In this column in the May issue, I gave practice owners a list of seven mantras to help them find and keep good associates—that's you. You'll
be glad to know I told the owners to reward you for good work, share their knowledge with you, and listen to your opinions.
Now it's your turn to sit back and absorb a set of my homemade mantras. They'll help you fit in at any hospital and with any
owner. In fact, they're guaranteed to lower your stress level faster than an hour of meditation in a Zen rock garden. OK,
maybe not. But they will help you throughout your career.
1 The team knows all.
Yes, you graduated at the top of your class. Yes, you hold high medical standards. But to meet those standards, you know what
you need? Team members. They know a thing or two. After all, the team has been getting along just fine without you for a long
Solicit team members' suggestions on managing the workload, working with difficult clients, or fixing billing errors, and
take their advice when it's offered. Team members may not always be right, but often they are, and they can help solve many
of your problems.
2 Good business equals good medicine.
Let's not get into who owns the practice and how you need to make enough money to help pay off your boss's new yacht. That's
so dreary. No, let's put this in terms that are germane to you. First, good business means good medicine. If you're part of
the generation that worships at the digital altar, you need to bring in enough revenue so the practice can purchase all those
silicon-driven diagnostic and treatment aids. If you want to lase, someone has to pays!
Purchasing advanced equipment is all about charging appropriately. If you charge for the services you do offer, you'll generate
the income needed to expand into new areas. Plus, it's not just about technology—you also deserve a good income. You offer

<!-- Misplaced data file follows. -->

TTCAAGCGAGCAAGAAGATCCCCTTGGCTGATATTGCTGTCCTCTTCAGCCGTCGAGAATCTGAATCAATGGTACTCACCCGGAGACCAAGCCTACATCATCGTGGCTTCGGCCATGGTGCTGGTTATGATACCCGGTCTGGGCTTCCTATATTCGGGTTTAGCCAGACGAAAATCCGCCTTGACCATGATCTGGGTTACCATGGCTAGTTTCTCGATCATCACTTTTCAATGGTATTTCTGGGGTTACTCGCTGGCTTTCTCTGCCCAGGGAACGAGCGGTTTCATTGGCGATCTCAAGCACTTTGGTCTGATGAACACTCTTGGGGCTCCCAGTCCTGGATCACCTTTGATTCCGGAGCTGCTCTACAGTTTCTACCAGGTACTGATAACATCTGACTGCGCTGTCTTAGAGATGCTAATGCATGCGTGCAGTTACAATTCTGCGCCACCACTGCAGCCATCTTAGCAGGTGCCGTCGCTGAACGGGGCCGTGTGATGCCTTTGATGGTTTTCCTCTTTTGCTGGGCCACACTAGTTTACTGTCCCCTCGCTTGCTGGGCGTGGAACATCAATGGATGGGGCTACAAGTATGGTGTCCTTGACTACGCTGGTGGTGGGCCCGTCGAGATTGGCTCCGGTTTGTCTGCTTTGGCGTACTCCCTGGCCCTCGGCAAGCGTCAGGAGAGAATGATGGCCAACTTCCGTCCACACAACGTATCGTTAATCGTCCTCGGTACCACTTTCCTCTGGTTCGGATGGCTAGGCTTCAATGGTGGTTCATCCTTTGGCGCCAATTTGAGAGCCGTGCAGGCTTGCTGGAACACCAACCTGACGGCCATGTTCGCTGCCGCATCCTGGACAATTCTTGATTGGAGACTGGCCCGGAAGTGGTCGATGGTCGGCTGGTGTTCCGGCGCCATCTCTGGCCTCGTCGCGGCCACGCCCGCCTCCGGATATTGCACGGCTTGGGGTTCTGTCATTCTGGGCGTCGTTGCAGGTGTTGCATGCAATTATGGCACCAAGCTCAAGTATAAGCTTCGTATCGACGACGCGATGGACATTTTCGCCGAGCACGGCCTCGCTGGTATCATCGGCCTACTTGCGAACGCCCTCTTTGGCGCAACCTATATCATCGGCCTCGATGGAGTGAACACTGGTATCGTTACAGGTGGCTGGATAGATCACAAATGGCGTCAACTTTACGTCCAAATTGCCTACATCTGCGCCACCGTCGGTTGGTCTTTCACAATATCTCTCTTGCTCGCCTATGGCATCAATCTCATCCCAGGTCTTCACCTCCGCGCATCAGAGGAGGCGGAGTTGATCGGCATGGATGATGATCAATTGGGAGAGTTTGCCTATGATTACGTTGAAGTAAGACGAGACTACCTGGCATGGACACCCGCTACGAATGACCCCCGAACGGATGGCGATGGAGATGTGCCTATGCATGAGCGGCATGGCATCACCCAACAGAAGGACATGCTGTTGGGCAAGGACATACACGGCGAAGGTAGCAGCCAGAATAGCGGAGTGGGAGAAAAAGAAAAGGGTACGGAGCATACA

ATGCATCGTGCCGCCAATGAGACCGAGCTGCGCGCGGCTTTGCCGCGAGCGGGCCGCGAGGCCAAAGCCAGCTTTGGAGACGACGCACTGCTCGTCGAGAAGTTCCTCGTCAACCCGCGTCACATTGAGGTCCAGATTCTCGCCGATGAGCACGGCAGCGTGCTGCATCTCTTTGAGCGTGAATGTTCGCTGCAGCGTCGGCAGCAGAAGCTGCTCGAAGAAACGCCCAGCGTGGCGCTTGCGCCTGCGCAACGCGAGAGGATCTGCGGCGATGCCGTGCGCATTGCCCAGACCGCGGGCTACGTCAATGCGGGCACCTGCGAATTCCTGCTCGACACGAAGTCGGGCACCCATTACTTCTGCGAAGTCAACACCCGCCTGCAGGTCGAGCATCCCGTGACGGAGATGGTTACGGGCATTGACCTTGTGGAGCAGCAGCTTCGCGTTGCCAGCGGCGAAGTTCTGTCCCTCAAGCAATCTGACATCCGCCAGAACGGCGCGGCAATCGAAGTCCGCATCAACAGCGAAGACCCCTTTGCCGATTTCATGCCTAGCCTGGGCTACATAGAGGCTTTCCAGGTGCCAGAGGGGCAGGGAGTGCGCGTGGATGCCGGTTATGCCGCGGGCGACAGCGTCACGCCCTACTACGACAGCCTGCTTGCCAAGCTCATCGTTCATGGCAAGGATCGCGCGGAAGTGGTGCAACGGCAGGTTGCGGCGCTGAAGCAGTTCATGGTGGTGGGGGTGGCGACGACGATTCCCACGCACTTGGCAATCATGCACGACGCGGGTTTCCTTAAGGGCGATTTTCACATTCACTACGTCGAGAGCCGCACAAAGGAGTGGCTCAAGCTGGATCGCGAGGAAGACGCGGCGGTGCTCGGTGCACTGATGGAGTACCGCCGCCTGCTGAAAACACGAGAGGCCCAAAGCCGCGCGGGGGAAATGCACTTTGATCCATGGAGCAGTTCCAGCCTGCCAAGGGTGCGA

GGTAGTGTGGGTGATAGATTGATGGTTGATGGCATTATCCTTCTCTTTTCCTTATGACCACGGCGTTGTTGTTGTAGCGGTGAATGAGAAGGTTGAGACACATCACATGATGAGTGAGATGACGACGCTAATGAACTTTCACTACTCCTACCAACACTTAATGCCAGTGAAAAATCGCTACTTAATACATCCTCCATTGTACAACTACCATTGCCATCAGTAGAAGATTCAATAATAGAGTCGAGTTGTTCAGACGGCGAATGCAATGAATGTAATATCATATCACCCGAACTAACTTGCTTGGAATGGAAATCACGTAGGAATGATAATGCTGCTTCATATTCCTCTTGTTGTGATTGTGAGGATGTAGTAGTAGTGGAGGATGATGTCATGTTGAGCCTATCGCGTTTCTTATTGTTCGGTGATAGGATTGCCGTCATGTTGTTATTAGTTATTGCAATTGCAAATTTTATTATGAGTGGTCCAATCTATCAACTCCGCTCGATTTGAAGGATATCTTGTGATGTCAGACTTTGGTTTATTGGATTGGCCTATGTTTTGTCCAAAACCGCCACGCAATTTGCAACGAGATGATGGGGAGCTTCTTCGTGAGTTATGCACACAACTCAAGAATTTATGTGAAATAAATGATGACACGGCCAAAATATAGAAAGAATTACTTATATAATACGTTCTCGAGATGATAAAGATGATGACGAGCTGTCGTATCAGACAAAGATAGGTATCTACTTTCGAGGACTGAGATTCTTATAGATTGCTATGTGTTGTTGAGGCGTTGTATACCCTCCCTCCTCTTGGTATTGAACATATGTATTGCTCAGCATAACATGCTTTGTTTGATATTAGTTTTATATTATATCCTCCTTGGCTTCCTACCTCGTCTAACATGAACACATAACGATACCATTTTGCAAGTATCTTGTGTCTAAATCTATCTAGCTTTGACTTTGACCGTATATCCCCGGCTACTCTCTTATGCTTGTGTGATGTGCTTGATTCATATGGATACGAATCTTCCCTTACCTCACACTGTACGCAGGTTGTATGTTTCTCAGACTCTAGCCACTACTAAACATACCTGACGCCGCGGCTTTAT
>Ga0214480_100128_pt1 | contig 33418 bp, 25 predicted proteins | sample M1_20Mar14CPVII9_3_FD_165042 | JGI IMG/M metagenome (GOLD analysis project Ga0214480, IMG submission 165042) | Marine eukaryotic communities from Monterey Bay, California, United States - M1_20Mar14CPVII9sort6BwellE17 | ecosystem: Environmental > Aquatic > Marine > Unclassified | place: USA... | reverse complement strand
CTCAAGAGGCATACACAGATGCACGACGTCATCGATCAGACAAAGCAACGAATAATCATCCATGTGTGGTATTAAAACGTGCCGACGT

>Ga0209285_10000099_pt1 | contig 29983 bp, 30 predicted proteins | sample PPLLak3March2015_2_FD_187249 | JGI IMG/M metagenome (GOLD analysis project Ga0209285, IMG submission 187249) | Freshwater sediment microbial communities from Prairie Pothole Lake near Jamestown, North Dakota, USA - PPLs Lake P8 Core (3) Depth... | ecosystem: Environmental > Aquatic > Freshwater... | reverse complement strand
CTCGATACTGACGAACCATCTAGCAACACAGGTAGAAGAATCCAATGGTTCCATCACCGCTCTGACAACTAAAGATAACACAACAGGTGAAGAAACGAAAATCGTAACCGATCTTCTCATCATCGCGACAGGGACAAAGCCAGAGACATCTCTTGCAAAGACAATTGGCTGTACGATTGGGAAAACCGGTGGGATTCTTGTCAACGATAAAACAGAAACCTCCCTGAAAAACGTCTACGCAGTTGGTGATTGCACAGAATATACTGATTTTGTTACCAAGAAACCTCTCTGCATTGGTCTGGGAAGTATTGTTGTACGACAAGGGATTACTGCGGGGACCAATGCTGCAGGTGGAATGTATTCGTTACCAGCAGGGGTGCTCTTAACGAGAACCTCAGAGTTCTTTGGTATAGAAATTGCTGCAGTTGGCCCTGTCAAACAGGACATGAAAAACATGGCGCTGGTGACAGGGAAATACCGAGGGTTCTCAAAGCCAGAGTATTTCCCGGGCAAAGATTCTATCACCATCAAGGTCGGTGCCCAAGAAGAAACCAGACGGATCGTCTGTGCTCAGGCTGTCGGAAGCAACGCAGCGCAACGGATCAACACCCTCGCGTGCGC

great value to your clients, so remember that whenever you step into the exam room. Translate that value into production income,
and you'll be able to pay off your loans and even buy a sort-of-new car.
3 Business smarts bring personal tranquility.
As an associate you don't need to know all the details of your practice's finances, but the principles of practice management
still govern a good part of your life. If you understand practice expenses, you may be more conscious of capturing charges.
If you know a little about motivational management, you can help nurture a better working environment. If you understand what
ACT means—it's average client transaction, by the way—you can better control your own income.
Some owners don't teach their associates about business, because the owners don't understand it themselves. But there's a
bunch of help out there, in print and online. And you associates are always welcome to attend management lectures at every
conference. (There will be some great presentations at CVC Central, I hear.) You may or may not be able to introduce new ideas
into your practice. But management knowledge will always help you personally. And if you end up buying a practice someday,
you'll be ready.
4 I'm proud of what I do.
You don't know how long you'll stay at your current job. There are too many variables to forecast the next year, much less
the next three to five years. But go ahead and pretend you'll be in your present position for the rest of your career. Be
part of the practice family. Do your best to boost the business as if it'll be yours someday—it might! Even if you do part-time
or relief work, you should still contribute wherever you can. If you find yourself daydreaming about some other job, your
mind isn't on the task at hand and the clinic will suffer.
Set some short- and long-term goals for yourself that go beyond dealing with today's disasters. Maybe you're interested in
promoting staff training, marketing the clinic, learning new procedures—whatever it is, bring that to the practice. Even if
you win the lottery tomorrow and move to Tahiti, you'll always enjoy the satisfaction of having made an important contribution
to the lives of many people and pets.